By Michael McCarthy

Educational Vocabulary in Use is the best examine relief for an individual utilizing English for his or her educational paintings. perfect for college kids of any self-discipline, from engineers or social scientists to enterprise scholars or attorneys, it covers the entire key vocabulary they'll encounter in educational textbooks, articles, lectures and seminars, letting them functionality with a bit of luck in an English-speaking educational

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On the whole: in general, in most ways (also: by and large) o He is, on the whole, a good student. o By and large, I agree with your suggestions. touch and go: risky, uncertain until the end o The complicated medical operation was touch and go for several hours. o The outcome of the soccer final was touch and go for the entire match. LESSON 29 to work out: to exercise; to develop, to devise (a plan) (S) o Jane works out at the fitness center every other morning before going to school. o The advertising department worked out a plan to increase company sales.

To screw up: to confuse, to scramble (S); to cause problems in (S) o Chris had trouble finding Jane's apartment because the addresses of the buildings screwed him up. o Instead of fixing the television set, the technician screwed it up even more. to goof up: to perform badly, to make a mistake (also: to mess up, to slip up) o I really goofed up on the exam today; did you mess up, too? o Karen slipped up when she forgot to deposit money into her checking account. to go off the deep end: to get very angry and do something hastily o Just because you had a serious argument with your supervisor, you didn't have to go off the deep end and resign, did you?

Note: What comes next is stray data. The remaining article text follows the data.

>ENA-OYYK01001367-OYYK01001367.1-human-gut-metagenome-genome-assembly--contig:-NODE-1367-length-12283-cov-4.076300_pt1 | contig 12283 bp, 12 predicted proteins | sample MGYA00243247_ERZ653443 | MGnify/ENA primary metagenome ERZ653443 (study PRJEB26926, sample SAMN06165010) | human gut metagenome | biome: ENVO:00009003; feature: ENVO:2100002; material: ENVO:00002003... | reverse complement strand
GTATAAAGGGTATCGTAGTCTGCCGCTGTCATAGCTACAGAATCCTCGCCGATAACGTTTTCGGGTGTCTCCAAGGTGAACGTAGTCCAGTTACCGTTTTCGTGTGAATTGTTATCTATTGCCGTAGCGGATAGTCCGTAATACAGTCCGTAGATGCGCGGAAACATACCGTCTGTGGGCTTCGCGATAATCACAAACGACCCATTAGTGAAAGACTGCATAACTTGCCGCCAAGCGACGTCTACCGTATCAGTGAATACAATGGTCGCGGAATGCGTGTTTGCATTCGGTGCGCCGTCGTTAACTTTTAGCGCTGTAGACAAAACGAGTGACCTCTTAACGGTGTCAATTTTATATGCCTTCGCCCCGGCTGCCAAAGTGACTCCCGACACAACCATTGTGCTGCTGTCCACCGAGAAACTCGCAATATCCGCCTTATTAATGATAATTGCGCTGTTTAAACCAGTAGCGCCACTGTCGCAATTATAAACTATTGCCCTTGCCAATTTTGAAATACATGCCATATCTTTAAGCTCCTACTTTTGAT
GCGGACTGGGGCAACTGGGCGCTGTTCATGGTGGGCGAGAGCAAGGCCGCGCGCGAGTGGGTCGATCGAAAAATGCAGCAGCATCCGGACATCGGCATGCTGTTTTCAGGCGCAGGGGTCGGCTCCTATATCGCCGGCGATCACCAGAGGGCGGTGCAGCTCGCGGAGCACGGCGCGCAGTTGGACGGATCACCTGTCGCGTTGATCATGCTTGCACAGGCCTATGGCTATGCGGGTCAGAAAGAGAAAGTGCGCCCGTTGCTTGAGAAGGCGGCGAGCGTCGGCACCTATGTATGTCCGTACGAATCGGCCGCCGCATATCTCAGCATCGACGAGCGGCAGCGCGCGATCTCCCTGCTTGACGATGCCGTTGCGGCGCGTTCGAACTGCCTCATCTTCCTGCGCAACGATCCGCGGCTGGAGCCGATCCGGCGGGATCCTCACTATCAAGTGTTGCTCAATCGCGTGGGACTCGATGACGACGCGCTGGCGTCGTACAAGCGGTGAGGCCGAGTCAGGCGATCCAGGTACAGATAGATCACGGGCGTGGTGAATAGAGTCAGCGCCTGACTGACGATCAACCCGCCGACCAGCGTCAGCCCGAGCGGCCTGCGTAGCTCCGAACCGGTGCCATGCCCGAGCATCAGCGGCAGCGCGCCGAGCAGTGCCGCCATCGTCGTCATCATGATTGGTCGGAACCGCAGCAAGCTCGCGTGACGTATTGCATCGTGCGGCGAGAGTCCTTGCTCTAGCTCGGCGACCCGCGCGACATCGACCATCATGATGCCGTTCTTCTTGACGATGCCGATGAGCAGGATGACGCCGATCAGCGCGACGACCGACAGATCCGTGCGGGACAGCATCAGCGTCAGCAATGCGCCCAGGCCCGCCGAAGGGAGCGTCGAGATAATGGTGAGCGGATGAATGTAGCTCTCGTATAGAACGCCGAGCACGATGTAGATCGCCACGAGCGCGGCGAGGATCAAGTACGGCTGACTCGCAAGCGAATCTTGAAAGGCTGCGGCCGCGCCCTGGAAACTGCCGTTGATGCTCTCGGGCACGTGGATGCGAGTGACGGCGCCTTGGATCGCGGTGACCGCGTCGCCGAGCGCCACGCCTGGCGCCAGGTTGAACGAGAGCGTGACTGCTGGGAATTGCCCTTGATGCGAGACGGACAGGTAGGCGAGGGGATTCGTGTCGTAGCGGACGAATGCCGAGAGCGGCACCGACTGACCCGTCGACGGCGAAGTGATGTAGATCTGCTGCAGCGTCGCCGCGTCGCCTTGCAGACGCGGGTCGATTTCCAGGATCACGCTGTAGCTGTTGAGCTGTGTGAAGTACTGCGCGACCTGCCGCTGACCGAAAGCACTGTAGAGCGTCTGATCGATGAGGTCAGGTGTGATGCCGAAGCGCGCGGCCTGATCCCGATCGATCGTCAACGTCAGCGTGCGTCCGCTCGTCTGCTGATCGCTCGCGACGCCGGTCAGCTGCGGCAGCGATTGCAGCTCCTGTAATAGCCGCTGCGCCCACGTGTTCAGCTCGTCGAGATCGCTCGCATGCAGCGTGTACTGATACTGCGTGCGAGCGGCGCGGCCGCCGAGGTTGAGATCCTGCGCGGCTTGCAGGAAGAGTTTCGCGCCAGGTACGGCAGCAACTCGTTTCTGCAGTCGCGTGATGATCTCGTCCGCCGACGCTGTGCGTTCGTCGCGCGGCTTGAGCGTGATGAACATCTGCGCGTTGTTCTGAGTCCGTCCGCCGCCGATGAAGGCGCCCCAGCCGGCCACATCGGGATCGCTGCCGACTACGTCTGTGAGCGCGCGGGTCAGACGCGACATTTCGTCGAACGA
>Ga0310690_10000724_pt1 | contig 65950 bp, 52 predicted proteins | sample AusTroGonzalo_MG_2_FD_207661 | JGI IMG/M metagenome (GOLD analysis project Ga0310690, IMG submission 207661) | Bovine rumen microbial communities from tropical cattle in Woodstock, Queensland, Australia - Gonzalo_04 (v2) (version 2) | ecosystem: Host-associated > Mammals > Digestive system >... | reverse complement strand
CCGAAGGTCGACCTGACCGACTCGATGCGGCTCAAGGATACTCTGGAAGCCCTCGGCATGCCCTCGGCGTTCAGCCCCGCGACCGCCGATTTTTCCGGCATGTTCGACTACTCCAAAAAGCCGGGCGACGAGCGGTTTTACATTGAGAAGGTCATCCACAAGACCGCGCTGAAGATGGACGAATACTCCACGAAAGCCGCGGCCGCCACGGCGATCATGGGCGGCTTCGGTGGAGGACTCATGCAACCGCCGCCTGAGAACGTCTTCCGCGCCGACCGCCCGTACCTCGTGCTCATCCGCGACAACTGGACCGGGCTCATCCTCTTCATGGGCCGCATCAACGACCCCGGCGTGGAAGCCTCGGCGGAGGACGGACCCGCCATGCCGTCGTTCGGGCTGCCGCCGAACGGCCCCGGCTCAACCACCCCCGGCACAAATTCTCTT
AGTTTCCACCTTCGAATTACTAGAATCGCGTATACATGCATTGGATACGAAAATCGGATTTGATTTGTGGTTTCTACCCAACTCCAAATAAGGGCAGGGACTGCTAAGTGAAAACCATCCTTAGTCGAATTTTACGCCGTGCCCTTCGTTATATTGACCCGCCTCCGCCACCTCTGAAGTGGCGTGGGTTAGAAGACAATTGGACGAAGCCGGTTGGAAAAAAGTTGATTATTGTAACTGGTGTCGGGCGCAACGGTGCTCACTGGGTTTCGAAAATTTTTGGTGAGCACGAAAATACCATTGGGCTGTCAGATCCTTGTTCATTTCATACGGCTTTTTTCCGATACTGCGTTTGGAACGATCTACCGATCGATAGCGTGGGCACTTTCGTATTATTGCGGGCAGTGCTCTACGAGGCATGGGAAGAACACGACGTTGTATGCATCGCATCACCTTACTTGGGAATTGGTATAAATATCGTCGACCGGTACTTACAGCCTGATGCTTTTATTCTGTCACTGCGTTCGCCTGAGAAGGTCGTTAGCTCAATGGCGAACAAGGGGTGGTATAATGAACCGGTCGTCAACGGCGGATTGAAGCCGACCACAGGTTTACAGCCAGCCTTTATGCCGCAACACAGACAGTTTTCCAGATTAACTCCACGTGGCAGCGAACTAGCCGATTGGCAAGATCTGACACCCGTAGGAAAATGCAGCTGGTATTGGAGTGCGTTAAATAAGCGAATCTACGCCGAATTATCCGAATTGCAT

O Do you have to take off already? You just arrive an hour ago! to pull off: to succeed in doing something difficult (S); to exit to the side of a highway o The group of investors pulled off a big deal by buying half the stock in that company. I wonder how they pulled it off before the company could prevent it. o The motorist pulled off when the police officer turned on the red lights and the siren. to keep time: to operate accurately (for watches and clocks) This idiom is usually used with adjectives such as good and perfect.

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